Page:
What makes an Urban Designer?
Without fail when you tell someone you are an urban designer for the first time, if they have never heard of it before, at some point later in the conversation or the next time you meet them, they will call you a planner. This will usually either be ignored or prompt a small lecture about how an urban designer is different from an urban planner. But in truth, I think very few people outside of the professional industry particularly understand the differences.
Urban Design is not an accredited profession. Usually I think of it more as a specialty that attracts individuals from architecture, planning, or landscape architecture backgrounds. However, there is no particular measure of an urban designer. Anyone may choose to call themselves one, regardless of skill or training, although there are of course things to look out for to ensure that someone actually has the skills desired.
Someone has written a fairly good representation of the problem at hand on Wikipedia as follows:
“Urban design concerns the arrangement, appearance and functionality of towns and cities, and in particular the shaping and uses of urban public space. It has traditionally been regarded as a disciplinary subset of urban planning, landscape architecture, or architecture and in more recent times has been linked to emergent disciplines such as landscape urbanism. However, with its increasing prominence in the activities of these disciplines, it is better conceptualized as a design practice that operates at the intersection of all three, and requires a good understanding of a range of others besides, such as real estate development, urban economics, political economy and social theory.”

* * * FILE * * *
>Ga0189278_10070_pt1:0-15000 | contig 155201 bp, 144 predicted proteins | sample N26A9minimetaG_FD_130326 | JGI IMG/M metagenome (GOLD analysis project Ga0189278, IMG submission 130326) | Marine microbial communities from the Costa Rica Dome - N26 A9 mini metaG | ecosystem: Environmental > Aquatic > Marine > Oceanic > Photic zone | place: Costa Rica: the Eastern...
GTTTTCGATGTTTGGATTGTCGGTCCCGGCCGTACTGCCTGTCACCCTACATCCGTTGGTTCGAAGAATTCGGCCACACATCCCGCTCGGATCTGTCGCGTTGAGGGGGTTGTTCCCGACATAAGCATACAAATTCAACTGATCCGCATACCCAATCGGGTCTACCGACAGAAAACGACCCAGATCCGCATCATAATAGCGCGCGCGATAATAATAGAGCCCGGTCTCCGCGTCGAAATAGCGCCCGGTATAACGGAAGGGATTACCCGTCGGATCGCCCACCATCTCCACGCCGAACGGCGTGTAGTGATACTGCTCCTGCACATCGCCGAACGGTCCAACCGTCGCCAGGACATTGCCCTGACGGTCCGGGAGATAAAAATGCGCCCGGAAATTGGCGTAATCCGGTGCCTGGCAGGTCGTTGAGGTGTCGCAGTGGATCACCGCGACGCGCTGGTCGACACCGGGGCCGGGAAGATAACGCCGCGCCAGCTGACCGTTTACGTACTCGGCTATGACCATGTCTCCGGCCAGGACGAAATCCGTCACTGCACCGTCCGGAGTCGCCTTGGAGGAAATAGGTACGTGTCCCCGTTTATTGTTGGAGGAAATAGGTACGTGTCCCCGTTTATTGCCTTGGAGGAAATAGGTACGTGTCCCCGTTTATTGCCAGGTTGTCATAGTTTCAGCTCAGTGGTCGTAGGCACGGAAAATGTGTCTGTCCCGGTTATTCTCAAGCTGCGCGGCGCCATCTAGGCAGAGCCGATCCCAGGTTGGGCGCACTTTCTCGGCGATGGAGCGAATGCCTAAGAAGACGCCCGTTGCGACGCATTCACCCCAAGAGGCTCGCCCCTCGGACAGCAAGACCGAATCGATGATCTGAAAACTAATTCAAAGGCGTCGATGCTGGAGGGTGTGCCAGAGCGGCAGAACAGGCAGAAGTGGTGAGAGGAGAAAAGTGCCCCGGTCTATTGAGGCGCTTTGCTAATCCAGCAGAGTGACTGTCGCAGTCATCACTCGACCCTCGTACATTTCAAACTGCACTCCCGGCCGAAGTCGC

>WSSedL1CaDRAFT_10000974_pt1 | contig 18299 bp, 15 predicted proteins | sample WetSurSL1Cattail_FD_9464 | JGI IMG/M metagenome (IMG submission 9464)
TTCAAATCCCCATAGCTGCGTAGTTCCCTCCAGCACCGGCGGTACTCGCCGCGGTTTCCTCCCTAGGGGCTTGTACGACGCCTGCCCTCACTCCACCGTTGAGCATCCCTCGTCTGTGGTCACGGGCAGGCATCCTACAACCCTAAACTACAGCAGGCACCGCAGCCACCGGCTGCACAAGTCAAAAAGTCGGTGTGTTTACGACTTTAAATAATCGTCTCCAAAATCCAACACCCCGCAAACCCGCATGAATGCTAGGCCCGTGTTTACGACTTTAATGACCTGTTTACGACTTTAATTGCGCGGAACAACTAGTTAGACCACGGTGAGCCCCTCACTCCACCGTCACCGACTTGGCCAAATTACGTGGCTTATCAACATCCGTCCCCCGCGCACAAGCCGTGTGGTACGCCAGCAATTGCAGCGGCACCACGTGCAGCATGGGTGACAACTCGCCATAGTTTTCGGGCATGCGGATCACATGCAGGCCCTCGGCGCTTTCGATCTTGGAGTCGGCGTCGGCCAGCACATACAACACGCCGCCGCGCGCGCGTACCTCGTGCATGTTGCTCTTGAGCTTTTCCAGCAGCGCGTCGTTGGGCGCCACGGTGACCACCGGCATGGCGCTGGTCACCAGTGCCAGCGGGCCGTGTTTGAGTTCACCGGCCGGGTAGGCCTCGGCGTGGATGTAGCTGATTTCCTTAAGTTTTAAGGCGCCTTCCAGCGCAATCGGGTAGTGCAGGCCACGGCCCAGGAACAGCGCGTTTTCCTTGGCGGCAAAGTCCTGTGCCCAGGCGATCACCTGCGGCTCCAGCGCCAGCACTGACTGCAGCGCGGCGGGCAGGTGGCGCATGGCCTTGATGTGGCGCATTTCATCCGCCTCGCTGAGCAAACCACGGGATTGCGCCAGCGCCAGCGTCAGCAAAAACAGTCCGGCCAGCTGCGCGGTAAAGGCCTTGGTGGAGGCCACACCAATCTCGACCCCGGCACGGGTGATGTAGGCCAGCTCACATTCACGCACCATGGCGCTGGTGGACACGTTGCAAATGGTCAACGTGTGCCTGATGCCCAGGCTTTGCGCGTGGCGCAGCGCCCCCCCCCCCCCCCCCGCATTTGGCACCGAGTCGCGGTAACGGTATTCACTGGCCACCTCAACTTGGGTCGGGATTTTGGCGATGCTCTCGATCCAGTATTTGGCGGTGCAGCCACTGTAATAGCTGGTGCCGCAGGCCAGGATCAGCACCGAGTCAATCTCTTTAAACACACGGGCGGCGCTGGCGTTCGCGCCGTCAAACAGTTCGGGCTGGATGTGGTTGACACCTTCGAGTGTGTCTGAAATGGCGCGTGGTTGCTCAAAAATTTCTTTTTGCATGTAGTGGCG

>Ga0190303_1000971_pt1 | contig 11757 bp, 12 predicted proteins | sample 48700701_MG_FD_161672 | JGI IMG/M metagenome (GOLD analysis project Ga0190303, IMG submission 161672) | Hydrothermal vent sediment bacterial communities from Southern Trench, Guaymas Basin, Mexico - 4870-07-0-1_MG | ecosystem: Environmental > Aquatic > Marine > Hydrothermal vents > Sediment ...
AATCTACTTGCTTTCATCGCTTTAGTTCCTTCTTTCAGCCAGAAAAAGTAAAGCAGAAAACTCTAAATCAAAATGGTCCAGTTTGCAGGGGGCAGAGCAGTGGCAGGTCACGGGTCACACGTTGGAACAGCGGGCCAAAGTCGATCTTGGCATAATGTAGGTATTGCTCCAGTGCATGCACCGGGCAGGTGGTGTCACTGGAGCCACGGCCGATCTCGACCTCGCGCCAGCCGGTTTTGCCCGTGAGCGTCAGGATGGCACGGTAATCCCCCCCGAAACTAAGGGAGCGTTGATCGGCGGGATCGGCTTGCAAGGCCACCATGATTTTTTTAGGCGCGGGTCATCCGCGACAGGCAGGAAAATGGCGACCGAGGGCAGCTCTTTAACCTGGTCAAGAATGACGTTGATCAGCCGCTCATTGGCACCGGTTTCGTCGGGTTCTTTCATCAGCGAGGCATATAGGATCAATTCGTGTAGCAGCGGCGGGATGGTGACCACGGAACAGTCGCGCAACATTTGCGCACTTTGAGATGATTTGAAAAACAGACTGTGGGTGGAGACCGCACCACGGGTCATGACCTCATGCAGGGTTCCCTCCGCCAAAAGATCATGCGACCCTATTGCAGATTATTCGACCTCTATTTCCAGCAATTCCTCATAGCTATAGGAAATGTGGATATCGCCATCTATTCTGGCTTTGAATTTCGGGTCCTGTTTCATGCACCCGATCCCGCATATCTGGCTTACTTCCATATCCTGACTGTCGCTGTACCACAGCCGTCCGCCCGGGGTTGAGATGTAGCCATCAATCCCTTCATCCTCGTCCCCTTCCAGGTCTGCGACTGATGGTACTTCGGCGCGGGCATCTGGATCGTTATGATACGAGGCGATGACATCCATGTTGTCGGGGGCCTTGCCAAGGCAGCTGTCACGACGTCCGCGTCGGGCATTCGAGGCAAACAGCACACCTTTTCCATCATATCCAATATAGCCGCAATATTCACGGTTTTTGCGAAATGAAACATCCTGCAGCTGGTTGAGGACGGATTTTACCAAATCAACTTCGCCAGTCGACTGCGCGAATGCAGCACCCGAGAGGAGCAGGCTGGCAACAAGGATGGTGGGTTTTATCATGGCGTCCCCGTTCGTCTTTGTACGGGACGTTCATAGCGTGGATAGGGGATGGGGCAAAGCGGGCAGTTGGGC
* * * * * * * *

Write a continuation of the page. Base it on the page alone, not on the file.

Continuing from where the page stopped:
There are many graduate programs in urban design, urbanism, landscape urbanism, metropolitan studies, etc. That’s a good start for assessing a candidate. But that doesn’t necessarily mean that someone has the skills desired or needed to be an urban designer. So what are those skills?
For me one of the critical differences between ‘designer’ and ‘planner’ is the design requirement. Urban designers must be able to visualize, conceive, and articulate plans and proposals which take into account any number of factors about how the space that humans occupy works, and will work, as it is manipulated and changed. There is also a flaw in the phrase ‘urban designer’ as it is not necessarily a set of skills that is restricted to urban environments only. Large scale city design development or regional strategic design development may include any number of land uses including rural or greenbelt and everything else in between.
In general I believe urban design is about being able to understand the factors that influence the use of space, understand the future aims, goals, and/or needs of or for that space, and having the ability to visualize or conceptualize the framework under which the desired future is to be constructed. I realize that this sounds vague, but then urban design can operate at a huge diversity of scale- from national/regional strategies to individual local development sites. The way that these different scales are represented and conveyed, and the level of detail required will be very different based on the scale of the project. But the basis of the task itself is similar although the factors to be taken into account for each project are scale and project specific.
So that’s one thing that should be required- the ability to identify significant influencing factors on spacial use. This is followed by the second requirement, the ability to visualize or ‘design’ and understand how changes or manipulations of these factors will impact the space in question. Arguably there is also a less tangible component to this which is that the design needs to be ‘good’. Although that is quite possibly a topic for another post.